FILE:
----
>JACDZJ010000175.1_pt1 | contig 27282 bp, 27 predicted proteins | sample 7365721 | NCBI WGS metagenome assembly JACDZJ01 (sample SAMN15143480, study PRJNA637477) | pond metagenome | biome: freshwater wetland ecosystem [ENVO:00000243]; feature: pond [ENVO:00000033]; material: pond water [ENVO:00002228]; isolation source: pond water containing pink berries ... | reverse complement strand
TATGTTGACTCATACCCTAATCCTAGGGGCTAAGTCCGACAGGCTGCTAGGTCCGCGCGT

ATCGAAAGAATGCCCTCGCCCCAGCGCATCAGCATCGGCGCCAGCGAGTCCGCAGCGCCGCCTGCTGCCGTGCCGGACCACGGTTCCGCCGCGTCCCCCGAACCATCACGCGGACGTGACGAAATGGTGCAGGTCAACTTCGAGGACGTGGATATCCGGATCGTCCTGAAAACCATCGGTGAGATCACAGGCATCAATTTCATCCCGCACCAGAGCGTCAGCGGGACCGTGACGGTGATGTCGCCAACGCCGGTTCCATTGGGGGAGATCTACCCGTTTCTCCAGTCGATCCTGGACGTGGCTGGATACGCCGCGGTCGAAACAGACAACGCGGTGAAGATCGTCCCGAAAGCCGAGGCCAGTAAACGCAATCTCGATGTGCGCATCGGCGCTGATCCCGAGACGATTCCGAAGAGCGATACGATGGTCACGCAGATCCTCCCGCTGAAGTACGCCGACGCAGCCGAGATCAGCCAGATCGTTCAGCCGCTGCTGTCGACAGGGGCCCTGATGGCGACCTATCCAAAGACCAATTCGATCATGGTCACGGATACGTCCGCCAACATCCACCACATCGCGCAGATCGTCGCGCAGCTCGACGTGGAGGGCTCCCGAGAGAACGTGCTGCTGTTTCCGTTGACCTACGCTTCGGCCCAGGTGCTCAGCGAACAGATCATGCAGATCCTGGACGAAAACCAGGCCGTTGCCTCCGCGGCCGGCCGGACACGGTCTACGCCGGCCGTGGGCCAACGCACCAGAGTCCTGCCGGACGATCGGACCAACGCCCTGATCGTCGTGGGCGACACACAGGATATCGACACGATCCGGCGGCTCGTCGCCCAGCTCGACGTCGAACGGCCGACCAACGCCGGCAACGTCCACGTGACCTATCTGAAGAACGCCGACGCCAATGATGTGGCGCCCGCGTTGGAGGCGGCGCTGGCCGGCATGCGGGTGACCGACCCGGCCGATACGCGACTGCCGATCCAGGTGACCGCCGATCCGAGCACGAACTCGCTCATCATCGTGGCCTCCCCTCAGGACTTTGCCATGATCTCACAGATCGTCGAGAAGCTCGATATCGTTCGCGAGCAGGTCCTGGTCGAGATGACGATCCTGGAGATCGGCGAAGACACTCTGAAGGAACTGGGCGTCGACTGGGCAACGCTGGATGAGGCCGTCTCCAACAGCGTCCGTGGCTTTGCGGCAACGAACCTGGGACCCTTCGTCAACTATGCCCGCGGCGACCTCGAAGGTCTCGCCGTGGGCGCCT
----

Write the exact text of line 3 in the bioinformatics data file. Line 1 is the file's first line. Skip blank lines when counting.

ATCGAAAGAATGCCCTCGCCCCAGCGCATCAGCATCGGCGCCAGCGAGTCCGCAGCGCCGCCTGCTGCCGTGCCGGACCACGGTTCCGCCGCGTCCCCCGAACCATCACGCGGACGTGACGAAATGGTGCAGGTCAACTTCGAGGACGTGGATATCCGGATCGTCCTGAAAACCATCGGTGAGATCACAGGCATCAATTTCATCCCGCACCAGAGCGTCAGCGGGACCGTGACGGTGATGTCGCCAACGCCGGTTCCATTGGGGGAGATCTACCCGTTTCTCCAGTCGATCCTGGACGTGGCTGGATACGCCGCGGTCGAAACAGACAACGCGGTGAAGATCGTCCCGAAAGCCGAGGCCAGTAAACGCAATCTCGATGTGCGCATCGGCGCTGATCCCGAGACGATTCCGAAGAGCGATACGATGGTCACGCAGATCCTCCCGCTGAAGTACGCCGACGCAGCCGAGATCAGCCAGATCGTTCAGCCGCTGCTGTCGACAGGGGCCCTGATGGCGACCTATCCAAAGACCAATTCGATCATGGTCACGGATACGTCCGCCAACATCCACCACATCGCGCAGATCGTCGCGCAGCTCGACGTGGAGGGCTCCCGAGAGAACGTGCTGCTGTTTCCGTTGACCTACGCTTCGGCCCAGGTGCTCAGCGAACAGATCATGCAGATCCTGGACGAAAACCAGGCCGTTGCCTCCGCGGCCGGCCGGACACGGTCTACGCCGGCCGTGGGCCAACGCACCAGAGTCCTGCCGGACGATCGGACCAACGCCCTGATCGTCGTGGGCGACACACAGGATATCGACACGATCCGGCGGCTCGTCGCCCAGCTCGACGTCGAACGGCCGACCAACGCCGGCAACGTCCACGTGACCTATCTGAAGAACGCCGACGCCAATGATGTGGCGCCCGCGTTGGAGGCGGCGCTGGCCGGCATGCGGGTGACCGACCCGGCCGATACGCGACTGCCGATCCAGGTGACCGCCGATCCGAGCACGAACTCGCTCATCATCGTGGCCTCCCCTCAGGACTTTGCCATGATCTCACAGATCGTCGAGAAGCTCGATATCGTTCGCGAGCAGGTCCTGGTCGAGATGACGATCCTGGAGATCGGCGAAGACACTCTGAAGGAACTGGGCGTCGACTGGGCAACGCTGGATGAGGCCGTCTCCAACAGCGTCCGTGGCTTTGCGGCAACGAACCTGGGACCCTTCGTCAACTATGCCCGCGGCGACCTCGAAGGTCTCGCCGTGGGCGCCT